The calico cotton strips decomposed hardly at all in the dug soil, suggesting a lack of biological activity. In the surface of the no dig bed they decomposed rapidly, but this does not tell us a huge amount about the soil below because most of the cotton was in the new compost. Jane did another trial in starting October 2021, results to follow.

16th March new transplants (then fleeced over) from far end are month old spinach, beetroot, lettuce, shallot, onion, peas with radish & turnip interplants, and Vivaldi potatoes with coriander and dill interplants
Drone photo 26th May with dig bed left and no dig bed right, potatoes at bottom are the closest to grass

Above are the first plantings of 2021, whose harvests you can see in the first table below. The next gallery of photographs are second plantings which we put in from mid-June until mid-July, and there were even third plantings of fennel between cucumbers, and Green Frills mustard after the 2nd crop of carrots.

4th July with second plantings most recently at the near end after peas and potatoes, savoy cabbage next to the dahlias which I had sown April and transplanted May
36 days later on 9th August always with the dig bed on the left. Growth in both parts is strong and also remarkably fast at this time of year, look at the difference in 36 days, compared to the second gallery’s photos difference in 44 days

21st October 2021 with the beds slowly emptying as we take final harvests. Savoy cabbage and kale were the last, on 1st December, to clear the beds before digging the left hand one

And then I introduced a difference, new plantings in December, straight after the digging and mulching! Compare the second and third photos below to see how much growth happened during December, the time normally of dormancy but this year was unusually mild with the average temperature almost entirely above freezing, and some days above 10C/50F

2021 3rd December, Charles digs for ninth time, just this one bed every year! Wheelbarrow has the compost I add to the bottom of each trench
On the same afternoon we set into each bed some spare transplants I had of broad beans, peas, coriander and lambs lettuce on the right hand row of each bed, is almost out of sight
The same plantings now 25 days old, on 28th December after an unusually mild month with the average temperature 7C/45 F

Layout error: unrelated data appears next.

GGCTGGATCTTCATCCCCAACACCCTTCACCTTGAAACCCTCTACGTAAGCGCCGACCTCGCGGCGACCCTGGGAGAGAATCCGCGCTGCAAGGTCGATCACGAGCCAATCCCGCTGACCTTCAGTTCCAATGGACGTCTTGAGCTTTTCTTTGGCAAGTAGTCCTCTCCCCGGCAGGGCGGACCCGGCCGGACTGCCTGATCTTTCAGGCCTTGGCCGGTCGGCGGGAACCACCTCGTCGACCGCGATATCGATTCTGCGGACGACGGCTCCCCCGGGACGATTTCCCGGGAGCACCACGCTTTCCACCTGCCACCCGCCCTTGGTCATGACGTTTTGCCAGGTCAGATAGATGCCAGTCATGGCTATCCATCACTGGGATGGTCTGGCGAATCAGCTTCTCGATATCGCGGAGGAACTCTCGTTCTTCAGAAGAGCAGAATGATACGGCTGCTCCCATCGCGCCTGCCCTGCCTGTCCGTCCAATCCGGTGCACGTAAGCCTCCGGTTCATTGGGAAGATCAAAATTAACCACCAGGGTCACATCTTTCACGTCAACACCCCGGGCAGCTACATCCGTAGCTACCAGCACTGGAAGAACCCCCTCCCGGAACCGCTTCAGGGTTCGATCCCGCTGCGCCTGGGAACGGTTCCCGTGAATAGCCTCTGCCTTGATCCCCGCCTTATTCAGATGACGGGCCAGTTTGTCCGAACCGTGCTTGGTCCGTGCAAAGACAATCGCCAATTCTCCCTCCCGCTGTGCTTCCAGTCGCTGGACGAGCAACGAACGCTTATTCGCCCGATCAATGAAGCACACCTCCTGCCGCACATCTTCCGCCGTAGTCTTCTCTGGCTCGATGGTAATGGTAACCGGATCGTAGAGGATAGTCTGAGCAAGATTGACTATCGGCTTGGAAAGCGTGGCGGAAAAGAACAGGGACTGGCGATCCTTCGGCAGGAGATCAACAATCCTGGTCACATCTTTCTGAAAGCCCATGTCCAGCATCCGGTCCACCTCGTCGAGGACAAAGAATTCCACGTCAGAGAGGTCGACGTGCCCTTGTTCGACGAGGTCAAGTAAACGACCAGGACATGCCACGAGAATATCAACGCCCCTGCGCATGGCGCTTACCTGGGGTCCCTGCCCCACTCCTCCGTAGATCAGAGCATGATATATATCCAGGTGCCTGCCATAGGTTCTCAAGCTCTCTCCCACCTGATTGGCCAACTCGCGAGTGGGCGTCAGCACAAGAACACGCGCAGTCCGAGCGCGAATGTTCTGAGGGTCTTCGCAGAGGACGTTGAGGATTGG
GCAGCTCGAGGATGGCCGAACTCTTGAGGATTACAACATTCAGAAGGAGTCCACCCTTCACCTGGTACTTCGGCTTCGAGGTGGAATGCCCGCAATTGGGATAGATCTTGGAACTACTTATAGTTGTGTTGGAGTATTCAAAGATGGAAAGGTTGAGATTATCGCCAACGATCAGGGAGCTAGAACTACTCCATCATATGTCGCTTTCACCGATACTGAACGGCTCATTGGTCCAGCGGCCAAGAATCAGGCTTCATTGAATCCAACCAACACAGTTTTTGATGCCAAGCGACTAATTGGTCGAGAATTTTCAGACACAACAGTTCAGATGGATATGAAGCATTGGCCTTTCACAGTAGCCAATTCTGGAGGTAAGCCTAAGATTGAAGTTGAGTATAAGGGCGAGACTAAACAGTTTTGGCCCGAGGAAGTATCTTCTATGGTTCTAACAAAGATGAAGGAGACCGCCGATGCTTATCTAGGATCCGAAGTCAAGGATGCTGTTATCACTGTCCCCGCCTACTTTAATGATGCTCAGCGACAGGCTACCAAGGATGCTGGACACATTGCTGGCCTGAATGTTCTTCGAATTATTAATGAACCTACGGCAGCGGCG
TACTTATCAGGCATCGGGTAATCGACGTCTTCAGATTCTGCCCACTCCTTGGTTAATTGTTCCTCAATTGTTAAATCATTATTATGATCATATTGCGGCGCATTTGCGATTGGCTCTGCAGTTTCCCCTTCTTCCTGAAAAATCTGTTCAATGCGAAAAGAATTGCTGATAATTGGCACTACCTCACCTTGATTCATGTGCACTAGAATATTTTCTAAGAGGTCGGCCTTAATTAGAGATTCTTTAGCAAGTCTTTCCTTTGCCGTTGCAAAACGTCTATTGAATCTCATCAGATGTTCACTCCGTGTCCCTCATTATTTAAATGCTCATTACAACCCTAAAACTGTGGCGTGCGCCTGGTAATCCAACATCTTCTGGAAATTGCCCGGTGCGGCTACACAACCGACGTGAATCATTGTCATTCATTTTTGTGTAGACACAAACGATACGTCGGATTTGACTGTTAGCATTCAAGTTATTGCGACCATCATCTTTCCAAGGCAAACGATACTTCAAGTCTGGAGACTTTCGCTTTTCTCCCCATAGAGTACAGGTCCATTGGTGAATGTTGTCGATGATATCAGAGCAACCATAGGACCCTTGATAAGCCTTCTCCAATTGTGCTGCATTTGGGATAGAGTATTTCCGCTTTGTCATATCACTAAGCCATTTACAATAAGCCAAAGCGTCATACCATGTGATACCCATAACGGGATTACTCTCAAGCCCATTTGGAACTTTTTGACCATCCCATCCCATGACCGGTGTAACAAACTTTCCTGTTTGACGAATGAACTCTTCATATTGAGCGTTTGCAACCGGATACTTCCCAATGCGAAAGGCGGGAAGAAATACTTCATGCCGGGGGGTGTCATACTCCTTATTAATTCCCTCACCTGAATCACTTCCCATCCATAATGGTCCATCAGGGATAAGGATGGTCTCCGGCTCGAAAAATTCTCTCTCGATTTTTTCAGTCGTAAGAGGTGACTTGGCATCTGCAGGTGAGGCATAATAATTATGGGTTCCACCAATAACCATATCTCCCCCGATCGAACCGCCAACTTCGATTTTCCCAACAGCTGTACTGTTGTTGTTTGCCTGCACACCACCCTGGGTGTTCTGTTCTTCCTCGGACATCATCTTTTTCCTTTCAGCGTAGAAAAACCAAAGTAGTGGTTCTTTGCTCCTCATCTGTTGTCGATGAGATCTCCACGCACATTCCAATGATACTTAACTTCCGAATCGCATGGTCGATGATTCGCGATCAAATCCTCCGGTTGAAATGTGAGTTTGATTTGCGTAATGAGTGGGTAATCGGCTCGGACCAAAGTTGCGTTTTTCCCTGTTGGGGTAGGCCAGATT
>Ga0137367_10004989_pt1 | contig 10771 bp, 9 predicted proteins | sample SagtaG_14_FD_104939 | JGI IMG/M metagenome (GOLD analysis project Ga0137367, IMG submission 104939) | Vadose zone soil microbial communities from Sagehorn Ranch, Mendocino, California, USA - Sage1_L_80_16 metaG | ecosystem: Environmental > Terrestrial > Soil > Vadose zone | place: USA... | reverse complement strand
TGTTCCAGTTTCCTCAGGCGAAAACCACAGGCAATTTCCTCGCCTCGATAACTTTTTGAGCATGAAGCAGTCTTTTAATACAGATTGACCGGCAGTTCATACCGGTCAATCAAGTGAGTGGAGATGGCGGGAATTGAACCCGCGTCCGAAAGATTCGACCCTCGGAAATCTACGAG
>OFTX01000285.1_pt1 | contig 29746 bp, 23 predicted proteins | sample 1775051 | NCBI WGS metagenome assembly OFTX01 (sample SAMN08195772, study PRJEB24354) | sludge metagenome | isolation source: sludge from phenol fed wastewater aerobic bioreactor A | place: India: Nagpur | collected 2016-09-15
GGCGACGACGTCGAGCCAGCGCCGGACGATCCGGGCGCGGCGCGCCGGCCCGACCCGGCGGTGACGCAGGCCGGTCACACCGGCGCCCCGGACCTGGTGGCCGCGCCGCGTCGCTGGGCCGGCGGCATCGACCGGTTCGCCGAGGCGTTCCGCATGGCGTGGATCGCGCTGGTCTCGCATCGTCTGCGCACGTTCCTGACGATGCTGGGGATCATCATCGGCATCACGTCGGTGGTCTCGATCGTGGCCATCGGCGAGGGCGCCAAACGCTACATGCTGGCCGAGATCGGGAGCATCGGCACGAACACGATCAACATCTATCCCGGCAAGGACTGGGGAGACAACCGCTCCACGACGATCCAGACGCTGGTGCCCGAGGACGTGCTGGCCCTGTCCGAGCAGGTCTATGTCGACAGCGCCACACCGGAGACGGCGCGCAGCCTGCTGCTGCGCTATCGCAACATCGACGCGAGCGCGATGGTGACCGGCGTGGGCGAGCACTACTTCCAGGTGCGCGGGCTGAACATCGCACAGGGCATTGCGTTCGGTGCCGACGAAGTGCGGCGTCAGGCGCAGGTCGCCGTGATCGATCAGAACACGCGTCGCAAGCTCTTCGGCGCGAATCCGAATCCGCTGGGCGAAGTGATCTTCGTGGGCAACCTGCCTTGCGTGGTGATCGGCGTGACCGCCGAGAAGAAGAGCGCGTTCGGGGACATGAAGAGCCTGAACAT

Trial beds' harvests (1.5 x 5 m)

There are charts below, and analysis of the data by a statistician.
This link takes you to the 2019 study of each bed’s soil microbiology.
This is the latest infographic, by Soul Farm UK:


We had a warm, dry spring, a fairly warm summer with some rain, a sunny September then wet in early October. A good year for growing. First plantings were on 13th March, then as usual we laid a fleece cover directly on top.

New plantings by 2nd April after two weeks under fleece, similar vegetables to those grown since 2013
Now six weeks after sowing and planting, dig bed is on your left and its potatoes look stronger, but other vegetables are struggling compared to the no dig on right
May 12th-14th saw hard frost even -3C 27F one night, after much warmth so potatoes were large, but fleece helped lessen the damage to potato leaves in particular

First harvests were radish and turnip in April, then spinach and lettuce, and cabbage soon after.

Cabbage on the dig bed o.80kg had less vigorous roots, left, while they were stronger on the no dig bed 1.13kg, right. Cape Horn F1 on 4th June
Early June with dig left, no dig right: after a sunny May when we watered both beds with the hose

Carrots 12th August dig left, no dig right, 66 days after inter sowing between lettuce, Nairobi F1 gave 7,17kg from two rows

Early summer sees frantic replanting, as soon as harvests are finished of the first plantings. Cucumbers followed spinach and cabbage, kale followed carrots. The last potato harvest in late June freed space for leeks, celery and beetroot. Peas continued until 10th July.

Pushing over onion leaves, as in the photo below, serves to ensure thinner necks and better storage of bulbs. They are multisown Sturon and gave 11kg/24lb onions from 14 multisown blocks, sown 7th February and germinated on the windowsill.